The 35-year-old co-founder of the Thomas.Matthews partnership and Three Trees Don't Make a Forest, which campaigns and educates designers on environmental issues, was horrified 12 years ago at the waste generated by College catering. She got together with future partner Kristine Matthews to produce a prize-winning exhibit, spending three days with the canteen staff, totting up the number of cups and cans and counting the cost in financial terms and to the environment.
‘It was shocking, but it was great raw material for a project. We collected a week’s worth of polystyrene cups, which was about 5,470, and 1,600 cans and washed them out and hung them in the gallery,’ Thomas said. ‘People had to walk through them, and they actually became a rather beautiful curtain.’
The pair made posters and a mug which, when used in the canteen, allowed three pence off the price of a coffee – the cost of the polystyrene cup. 'With the money raised we instigated recycling round the college, things like glass and splitting cardboard from the rubbish, which saved £50 a week. Before that it just didn’t happen.’ The College has since instituted a wide-reaching environmental policy, and is well on the way to exceeding its 60% recycling target by 2011.
After graduating Thomas worked on point-of-sale graphics for The Body Shop, but the job was always going to be a stop-gap. ‘I had a dream about having a big studio,’ she said. ‘I recognised that I wanted to be my own boss when I realised that it’s very hard to work for other people. I believed I could do better.’ During that year Thomas worked with Matthews on No Shop, a three-day installation for Friends of the Earth that tackled issues of consumerism and consumption. 'It was a real media pull… people still talk about it now,’ Thomas said.
No Shop earned the partnership a reputation among environmentally aware groups and institutions, and they began to get commissions, setting up both office and studio in Thomas’s living room. One of their first jobs was for the Earth Centre in Doncaster, where the duo’s campaigning and innovative pitch for on-site interpretation design earned a round of applause from directors. 'It’s about the clarity of the message and the most effective vehicle for that message,’ Thomas said, and she clearly knows her business. Among other projects, the practice is currently working on an Olympic legacy consultation project.
Thomas.Matthews still take a purist line on advertising. They don’t do it. ‘We don’t really believe in it… I’m much more interested in communicating messages that are about better living, better lifestyles. One of the interesting challenges at the moment is how we get consumers to start consuming less but without actually saying that it’s a step backwards – what’s termed elegant frugality,’ Thomas said.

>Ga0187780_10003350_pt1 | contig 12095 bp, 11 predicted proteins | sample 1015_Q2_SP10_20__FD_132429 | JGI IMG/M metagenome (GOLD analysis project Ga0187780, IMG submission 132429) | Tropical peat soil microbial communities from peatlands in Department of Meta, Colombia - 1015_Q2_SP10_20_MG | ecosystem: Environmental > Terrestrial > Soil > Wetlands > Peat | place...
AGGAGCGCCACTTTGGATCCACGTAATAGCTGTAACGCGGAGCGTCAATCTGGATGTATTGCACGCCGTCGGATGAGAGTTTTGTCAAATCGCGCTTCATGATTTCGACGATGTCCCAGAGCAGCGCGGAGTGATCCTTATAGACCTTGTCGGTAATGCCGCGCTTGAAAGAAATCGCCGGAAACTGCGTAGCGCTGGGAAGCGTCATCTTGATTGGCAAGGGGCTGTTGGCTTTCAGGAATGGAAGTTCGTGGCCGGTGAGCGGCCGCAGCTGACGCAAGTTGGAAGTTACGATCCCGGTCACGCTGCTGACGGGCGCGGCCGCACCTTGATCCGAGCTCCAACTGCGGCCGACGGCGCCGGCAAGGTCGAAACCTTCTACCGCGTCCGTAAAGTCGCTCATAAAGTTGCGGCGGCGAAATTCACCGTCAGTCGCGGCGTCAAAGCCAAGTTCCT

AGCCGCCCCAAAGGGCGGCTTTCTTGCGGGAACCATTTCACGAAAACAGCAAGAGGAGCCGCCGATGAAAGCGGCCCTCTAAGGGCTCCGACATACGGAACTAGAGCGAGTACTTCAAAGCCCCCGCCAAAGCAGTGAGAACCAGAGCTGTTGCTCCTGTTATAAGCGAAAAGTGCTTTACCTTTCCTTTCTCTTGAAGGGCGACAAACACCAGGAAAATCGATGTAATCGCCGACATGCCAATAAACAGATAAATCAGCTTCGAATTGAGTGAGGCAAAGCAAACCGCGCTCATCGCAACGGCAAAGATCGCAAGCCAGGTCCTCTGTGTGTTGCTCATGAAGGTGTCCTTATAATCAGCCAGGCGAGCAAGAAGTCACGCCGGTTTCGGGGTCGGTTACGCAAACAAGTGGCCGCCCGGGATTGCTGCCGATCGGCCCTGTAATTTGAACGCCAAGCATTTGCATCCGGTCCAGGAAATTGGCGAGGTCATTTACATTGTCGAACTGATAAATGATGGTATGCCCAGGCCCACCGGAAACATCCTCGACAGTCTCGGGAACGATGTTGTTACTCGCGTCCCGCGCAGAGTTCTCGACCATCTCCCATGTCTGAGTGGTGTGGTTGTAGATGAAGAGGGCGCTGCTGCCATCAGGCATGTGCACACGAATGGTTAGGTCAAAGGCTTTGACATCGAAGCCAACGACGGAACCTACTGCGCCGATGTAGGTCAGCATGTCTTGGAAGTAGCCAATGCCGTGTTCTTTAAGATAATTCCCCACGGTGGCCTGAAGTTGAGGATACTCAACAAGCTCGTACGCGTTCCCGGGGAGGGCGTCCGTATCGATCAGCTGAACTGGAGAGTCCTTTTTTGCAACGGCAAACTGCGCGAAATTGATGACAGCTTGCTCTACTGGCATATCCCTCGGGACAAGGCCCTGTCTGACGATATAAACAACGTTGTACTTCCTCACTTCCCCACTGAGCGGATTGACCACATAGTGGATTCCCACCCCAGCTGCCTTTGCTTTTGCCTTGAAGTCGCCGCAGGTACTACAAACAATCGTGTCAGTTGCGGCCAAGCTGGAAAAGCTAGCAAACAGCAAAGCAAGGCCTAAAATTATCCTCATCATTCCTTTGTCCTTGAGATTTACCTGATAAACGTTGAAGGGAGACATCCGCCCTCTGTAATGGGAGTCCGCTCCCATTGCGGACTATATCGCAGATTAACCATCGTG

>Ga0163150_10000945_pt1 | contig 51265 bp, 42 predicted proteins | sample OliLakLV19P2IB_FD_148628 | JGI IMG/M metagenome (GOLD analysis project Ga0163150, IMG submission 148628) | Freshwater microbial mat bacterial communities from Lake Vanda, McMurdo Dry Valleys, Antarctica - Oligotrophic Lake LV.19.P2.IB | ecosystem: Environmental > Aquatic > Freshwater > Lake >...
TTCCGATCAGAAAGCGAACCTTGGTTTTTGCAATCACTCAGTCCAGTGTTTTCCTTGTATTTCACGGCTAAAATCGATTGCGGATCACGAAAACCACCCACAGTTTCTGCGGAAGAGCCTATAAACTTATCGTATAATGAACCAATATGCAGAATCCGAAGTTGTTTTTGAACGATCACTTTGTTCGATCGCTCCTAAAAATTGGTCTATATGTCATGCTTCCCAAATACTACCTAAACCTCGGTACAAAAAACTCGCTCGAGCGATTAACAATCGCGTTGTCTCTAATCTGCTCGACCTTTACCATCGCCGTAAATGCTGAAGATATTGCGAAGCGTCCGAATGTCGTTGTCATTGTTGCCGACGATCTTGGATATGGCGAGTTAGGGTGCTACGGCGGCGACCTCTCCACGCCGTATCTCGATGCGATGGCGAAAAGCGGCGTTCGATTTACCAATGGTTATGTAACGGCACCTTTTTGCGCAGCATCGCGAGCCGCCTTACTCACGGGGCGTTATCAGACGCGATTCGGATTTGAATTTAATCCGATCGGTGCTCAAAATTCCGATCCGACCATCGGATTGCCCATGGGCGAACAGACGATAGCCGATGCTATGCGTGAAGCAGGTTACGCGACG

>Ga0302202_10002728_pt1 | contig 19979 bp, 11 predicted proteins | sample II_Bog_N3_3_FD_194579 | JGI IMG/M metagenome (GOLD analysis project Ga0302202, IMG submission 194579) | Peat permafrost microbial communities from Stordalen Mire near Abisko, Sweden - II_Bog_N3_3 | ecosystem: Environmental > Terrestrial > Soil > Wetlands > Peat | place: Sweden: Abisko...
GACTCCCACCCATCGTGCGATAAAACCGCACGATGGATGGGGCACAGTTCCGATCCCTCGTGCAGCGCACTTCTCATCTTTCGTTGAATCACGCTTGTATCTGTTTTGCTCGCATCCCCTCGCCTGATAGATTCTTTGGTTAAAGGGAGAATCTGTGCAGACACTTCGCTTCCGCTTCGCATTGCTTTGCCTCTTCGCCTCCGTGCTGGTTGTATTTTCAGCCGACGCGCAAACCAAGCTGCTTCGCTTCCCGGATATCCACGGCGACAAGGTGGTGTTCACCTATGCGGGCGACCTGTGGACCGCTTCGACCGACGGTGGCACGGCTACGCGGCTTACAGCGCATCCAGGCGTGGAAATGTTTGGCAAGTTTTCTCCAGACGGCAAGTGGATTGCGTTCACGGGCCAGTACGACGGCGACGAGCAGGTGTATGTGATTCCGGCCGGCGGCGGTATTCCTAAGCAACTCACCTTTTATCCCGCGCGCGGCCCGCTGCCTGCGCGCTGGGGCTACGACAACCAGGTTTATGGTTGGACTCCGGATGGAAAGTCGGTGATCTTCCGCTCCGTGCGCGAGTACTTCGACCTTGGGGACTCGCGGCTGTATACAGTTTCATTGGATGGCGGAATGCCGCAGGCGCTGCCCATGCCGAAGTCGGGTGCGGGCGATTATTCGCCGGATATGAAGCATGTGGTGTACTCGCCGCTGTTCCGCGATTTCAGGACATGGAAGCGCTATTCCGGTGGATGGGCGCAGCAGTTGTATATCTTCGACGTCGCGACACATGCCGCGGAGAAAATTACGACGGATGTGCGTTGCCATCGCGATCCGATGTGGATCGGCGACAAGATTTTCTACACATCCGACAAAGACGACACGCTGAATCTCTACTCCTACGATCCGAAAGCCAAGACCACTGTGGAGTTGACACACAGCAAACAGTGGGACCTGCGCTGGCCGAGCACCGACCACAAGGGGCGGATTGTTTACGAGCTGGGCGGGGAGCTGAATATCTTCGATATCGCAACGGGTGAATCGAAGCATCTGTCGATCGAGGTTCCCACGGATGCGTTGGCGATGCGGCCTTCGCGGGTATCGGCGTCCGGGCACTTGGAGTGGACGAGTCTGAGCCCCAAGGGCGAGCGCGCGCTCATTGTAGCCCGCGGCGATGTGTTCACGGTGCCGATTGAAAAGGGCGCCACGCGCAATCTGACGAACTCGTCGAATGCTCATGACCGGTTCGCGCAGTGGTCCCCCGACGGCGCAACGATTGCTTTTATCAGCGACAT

Matthews, a native of Seattle who has since returned to America to teach, came from a west-coast community that was aware of their environment. ‘Historically, graphic designers have rarely believed they had an impact on the environment, but they are wrong. Paper is the world’s fourth largest polluter and the third largest consumer of fossil fuels,’ Thomas says. In her own business, which now employs ten people, Thomas is rigorous about sustainability, using only vegetable ink, post-consumer paper and tightly controlling the studio’s carbon footprint. Thomas herself comes from a politically active family in Oxford. “I‘ve always tried to bring together the political and the creative sides,’ she said.
A desire to engage with sustainability beyond her own practice led to the Three Trees Don't Make a Forest project, set up with two other former RCA students Caroline Clark and Nat Hunter. It is a not-for-profit social enterprise that aims, ‘to provide tools for all designers and businesses who are involved in design and advertising, to inspire them to re-think their working cultures and start to produce sustainable design that really works’. The website was conceived because the trio were inundated with requests for advice about sustainable design. In addition to her design commitments, Thomas visits companies to give talks and workshops on improving sustainability.
Campaigning, for the indefatigable Thomas (who also has two young children), involves education and last year she co- set up and ran Greengaged, a Design Council-backed series of talks and workshops on eco-design, which was very well received. Her new role in the Design Council can only widen her reach. As the chairman Sir Michael Bichard remarked when her appointment, alongside that of the RCA’s Jeremy Myerson and five leading designers, was announced: ‘sustainability will be very important over the next year’.
"I had a dream about having a big studio. I recognised that I wanted to be my own boss when I realised that it’s very hard to work for other people. I believed I could do better."Sophie Thomas
MA Communication Art and Design